Since you were little, your Mom told you to eat your carrots. “They’ll help you see better,” she said.
Is this true? Can you get Superman’s x-ray vision simply by eating enough carrots to make you feel like a character from Watership Down? Although not directly correlated to improved vision chart success, the overall answer is that you should listen to your Mother. The right foods do help protect the health of your eyes.
Unlike foods that can instantly give you more energy or help build muscle tone and the like, foods that benefit your eyes serve a protective function, keeping them healthier and helping them ward off vision problems. Nutrients such as omega-3 fatty acids; lutein; zinc; and vitamins A, C, and E have all been shown to be beneficial for your eyes. Where can you get these nutrients?
The carrot reference is born from beta-carotene, a type of vitamin A that helps the retina and other parts of the eye to function. Beta-carotene gives fruits and vegetables their orange hue, so you’ll find it in carrots, sweet potatoes, winter squash, apricots, and cantaloupe.
Your Mom didn’t tell you about lutein and zeaxanthin, but she would have had she known about these antioxidants. Lutein and zeaxanthin help the eyes to ward off macular degeneration and cataracts. Leafy green vegetables (cooked kale and spinach are the highest sources) and other green and yellow vegetables are good sources of these antioxidants.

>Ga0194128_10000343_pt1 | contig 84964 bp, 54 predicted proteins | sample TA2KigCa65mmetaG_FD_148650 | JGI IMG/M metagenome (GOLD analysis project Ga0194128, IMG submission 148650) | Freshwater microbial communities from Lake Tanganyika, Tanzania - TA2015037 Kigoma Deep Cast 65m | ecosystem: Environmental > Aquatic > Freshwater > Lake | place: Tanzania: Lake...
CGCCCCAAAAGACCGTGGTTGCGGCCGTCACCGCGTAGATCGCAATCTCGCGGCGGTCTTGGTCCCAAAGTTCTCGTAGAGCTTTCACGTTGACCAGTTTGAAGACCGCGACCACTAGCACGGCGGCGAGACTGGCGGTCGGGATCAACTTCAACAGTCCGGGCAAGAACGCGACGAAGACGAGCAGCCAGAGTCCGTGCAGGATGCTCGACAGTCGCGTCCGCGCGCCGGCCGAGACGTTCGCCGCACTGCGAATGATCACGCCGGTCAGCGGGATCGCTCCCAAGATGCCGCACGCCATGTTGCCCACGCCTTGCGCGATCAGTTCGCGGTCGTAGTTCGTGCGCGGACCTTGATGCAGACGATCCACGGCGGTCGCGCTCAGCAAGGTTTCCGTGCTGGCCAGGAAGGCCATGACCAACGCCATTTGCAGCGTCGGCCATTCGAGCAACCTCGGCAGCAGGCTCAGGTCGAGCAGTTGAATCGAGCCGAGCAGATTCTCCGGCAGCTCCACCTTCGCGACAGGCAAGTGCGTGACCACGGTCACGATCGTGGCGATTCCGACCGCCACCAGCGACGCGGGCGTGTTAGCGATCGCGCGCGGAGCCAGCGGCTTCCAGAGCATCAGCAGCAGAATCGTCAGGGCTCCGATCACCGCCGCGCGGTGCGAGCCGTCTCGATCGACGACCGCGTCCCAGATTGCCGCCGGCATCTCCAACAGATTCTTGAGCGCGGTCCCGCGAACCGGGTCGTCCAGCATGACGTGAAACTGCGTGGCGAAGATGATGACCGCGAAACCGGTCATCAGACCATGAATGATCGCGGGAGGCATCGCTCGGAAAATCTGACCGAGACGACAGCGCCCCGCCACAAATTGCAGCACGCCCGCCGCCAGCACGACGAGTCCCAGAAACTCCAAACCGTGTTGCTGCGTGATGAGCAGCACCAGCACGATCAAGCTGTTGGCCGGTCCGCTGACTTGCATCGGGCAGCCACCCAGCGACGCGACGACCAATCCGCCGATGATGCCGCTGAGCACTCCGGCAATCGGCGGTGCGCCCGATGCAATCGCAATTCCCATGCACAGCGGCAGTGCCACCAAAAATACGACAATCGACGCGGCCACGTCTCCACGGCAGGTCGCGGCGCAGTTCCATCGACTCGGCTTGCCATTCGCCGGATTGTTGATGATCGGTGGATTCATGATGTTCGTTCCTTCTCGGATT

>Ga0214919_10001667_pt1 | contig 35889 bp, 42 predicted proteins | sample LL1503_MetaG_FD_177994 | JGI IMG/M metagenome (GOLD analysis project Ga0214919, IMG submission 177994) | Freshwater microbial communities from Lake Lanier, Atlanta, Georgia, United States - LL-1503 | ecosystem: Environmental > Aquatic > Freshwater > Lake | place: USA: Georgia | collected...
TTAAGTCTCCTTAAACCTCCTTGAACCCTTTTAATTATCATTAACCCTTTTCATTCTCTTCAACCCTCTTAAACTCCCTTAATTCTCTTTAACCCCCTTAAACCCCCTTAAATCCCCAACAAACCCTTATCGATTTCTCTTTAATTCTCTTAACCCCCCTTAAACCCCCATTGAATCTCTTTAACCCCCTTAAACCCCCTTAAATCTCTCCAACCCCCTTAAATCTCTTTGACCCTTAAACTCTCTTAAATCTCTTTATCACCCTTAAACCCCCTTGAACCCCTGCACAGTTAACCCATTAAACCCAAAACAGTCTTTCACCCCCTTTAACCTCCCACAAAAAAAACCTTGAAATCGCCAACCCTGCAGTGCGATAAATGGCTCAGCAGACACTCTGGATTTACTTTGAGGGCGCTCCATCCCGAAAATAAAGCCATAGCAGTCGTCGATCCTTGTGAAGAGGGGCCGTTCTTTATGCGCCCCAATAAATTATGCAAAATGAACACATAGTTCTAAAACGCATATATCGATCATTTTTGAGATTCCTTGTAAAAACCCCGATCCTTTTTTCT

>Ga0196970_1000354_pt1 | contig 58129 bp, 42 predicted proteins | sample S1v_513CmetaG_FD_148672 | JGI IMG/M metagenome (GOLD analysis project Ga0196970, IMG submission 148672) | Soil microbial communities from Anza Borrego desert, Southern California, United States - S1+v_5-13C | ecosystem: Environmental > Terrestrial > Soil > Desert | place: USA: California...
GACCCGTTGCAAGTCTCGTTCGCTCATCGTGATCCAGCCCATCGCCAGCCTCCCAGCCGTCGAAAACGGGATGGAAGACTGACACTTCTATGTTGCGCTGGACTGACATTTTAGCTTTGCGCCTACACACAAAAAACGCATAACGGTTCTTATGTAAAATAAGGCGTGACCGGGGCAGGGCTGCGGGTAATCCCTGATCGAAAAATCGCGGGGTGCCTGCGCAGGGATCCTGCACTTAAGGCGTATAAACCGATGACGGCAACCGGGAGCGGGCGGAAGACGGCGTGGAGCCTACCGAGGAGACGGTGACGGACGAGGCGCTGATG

If you’d rather go the non-vegetarian source for lutein and zeaxanthin, look no further than eggs. Egg yolks are a prime source of both antioxidants, along with the mineral zinc. In addition to lutein and zeaxanthin, the macula has high levels of zinc.
You don’t have to be a pirate to reap the benefits of citrus and berries. Famous in pirate lore for warding off scurvy, these fruits are great sources of vitamin C (also known as ascorbic acid). Vitamin C is a powerful antioxidant that helps the body form and maintain connective tissue, including collagen found in the cornea of the eye. It also reduces the risk of macular degeneration and the formation of cataracts. You’ll find vitamin C in berries, sweet red peppers, broccoli, and oranges.
And it wouldn’t be nutty to think a handful of almonds would be good for your eyes. Almonds are loaded with vitamin E, another ally in the fight against macular degeneration and cataracts. Vitamin E appears to neutralize oxidation in the eyes. Cataracts, for example, are formed by oxidation in the lens of the eye caused by the UV rays in sunlight. Almonds, sunflower seeds, cereal with wheat germ, hazelnuts, peanuts, and peanut butter are all good sources of vitamin E.
Finally, a fish tale for combating macular degeneration. Oily fish like tuna, mackerel, salmon, and trout are rich in omega-3 fatty acid. A diet heavy in omega-3 fatty acids has been shown to reduce age-related macular degeneration by 38 percent.